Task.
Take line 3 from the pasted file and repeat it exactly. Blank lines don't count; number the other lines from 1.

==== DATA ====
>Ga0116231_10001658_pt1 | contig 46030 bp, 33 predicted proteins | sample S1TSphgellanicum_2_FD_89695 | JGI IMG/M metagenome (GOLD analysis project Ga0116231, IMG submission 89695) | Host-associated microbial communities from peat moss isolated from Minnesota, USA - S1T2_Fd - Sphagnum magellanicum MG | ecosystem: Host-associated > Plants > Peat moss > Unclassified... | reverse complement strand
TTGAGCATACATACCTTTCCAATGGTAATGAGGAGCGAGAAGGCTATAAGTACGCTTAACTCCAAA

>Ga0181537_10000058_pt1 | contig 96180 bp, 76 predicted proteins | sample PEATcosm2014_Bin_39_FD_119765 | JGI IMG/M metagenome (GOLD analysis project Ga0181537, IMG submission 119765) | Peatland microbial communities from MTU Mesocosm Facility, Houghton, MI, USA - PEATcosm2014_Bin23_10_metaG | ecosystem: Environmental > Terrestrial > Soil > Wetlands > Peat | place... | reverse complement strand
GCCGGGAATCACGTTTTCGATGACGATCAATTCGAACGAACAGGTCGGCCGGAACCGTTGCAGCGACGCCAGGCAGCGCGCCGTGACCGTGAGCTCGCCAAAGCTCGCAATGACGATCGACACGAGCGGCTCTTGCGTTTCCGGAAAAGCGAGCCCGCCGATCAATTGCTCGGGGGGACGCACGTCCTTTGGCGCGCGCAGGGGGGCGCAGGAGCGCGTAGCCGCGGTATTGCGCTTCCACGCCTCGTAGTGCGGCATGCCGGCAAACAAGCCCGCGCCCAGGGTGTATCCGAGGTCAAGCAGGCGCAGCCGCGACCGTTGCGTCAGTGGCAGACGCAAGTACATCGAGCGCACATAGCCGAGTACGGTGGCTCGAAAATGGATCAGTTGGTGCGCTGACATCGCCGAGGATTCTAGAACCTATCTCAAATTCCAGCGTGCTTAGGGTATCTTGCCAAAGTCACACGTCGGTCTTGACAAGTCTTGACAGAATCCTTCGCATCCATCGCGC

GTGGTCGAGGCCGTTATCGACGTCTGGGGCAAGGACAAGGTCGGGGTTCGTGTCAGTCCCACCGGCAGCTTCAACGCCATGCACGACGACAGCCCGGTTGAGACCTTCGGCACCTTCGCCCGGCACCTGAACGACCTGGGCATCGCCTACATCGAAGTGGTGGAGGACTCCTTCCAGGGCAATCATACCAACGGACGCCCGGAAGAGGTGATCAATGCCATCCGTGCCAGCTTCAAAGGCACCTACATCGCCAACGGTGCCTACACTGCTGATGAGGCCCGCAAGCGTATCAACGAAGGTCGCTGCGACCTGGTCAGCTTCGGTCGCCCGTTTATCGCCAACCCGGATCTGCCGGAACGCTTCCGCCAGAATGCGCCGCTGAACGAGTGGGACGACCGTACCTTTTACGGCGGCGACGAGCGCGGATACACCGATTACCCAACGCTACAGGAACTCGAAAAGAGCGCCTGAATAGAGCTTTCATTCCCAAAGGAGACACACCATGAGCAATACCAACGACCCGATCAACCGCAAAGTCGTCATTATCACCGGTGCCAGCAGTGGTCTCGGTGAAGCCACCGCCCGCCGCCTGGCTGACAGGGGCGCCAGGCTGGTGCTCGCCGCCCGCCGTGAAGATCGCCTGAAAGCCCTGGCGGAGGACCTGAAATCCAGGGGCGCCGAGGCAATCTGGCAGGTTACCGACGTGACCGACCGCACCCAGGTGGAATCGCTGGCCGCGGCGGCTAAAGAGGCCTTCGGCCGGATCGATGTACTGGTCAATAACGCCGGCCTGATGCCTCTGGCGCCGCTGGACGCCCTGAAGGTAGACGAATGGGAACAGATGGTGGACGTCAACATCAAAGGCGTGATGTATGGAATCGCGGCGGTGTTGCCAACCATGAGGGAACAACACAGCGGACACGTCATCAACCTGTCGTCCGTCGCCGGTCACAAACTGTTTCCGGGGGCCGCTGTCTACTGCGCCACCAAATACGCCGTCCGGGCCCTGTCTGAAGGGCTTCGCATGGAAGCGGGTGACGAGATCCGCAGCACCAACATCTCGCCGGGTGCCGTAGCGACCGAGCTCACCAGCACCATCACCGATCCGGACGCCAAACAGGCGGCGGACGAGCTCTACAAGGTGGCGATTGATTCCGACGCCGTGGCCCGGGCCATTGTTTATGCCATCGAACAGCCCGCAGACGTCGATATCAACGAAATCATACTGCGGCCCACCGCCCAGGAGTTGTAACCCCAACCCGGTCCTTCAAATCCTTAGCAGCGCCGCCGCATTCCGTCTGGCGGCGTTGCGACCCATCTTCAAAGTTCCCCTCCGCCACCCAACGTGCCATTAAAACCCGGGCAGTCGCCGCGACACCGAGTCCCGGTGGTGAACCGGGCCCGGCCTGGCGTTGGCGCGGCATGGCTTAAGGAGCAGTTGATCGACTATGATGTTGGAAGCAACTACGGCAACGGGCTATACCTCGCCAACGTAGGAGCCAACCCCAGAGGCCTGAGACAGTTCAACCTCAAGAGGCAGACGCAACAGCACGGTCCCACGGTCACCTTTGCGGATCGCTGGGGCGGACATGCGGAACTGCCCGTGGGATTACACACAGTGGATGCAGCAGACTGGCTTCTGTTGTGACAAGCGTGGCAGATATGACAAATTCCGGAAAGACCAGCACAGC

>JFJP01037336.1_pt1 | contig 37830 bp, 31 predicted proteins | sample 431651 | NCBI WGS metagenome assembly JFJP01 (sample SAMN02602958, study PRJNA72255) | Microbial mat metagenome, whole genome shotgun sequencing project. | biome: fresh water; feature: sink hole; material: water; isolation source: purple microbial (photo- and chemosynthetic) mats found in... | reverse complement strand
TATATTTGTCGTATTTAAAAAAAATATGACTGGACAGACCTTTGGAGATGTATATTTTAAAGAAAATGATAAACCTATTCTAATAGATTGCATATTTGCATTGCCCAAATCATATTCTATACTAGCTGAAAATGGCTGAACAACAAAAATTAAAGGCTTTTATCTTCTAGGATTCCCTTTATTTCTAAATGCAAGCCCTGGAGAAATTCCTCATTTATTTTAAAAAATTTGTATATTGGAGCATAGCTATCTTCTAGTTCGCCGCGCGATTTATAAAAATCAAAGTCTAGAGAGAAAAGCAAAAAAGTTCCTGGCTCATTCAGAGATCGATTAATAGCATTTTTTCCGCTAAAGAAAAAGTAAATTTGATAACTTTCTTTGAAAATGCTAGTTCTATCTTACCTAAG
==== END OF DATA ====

>Ga0181537_10000058_pt1 | contig 96180 bp, 76 predicted proteins | sample PEATcosm2014_Bin_39_FD_119765 | JGI IMG/M metagenome (GOLD analysis project Ga0181537, IMG submission 119765) | Peatland microbial communities from MTU Mesocosm Facility, Houghton, MI, USA - PEATcosm2014_Bin23_10_metaG | ecosystem: Environmental > Terrestrial > Soil > Wetlands > Peat | place... | reverse complement strand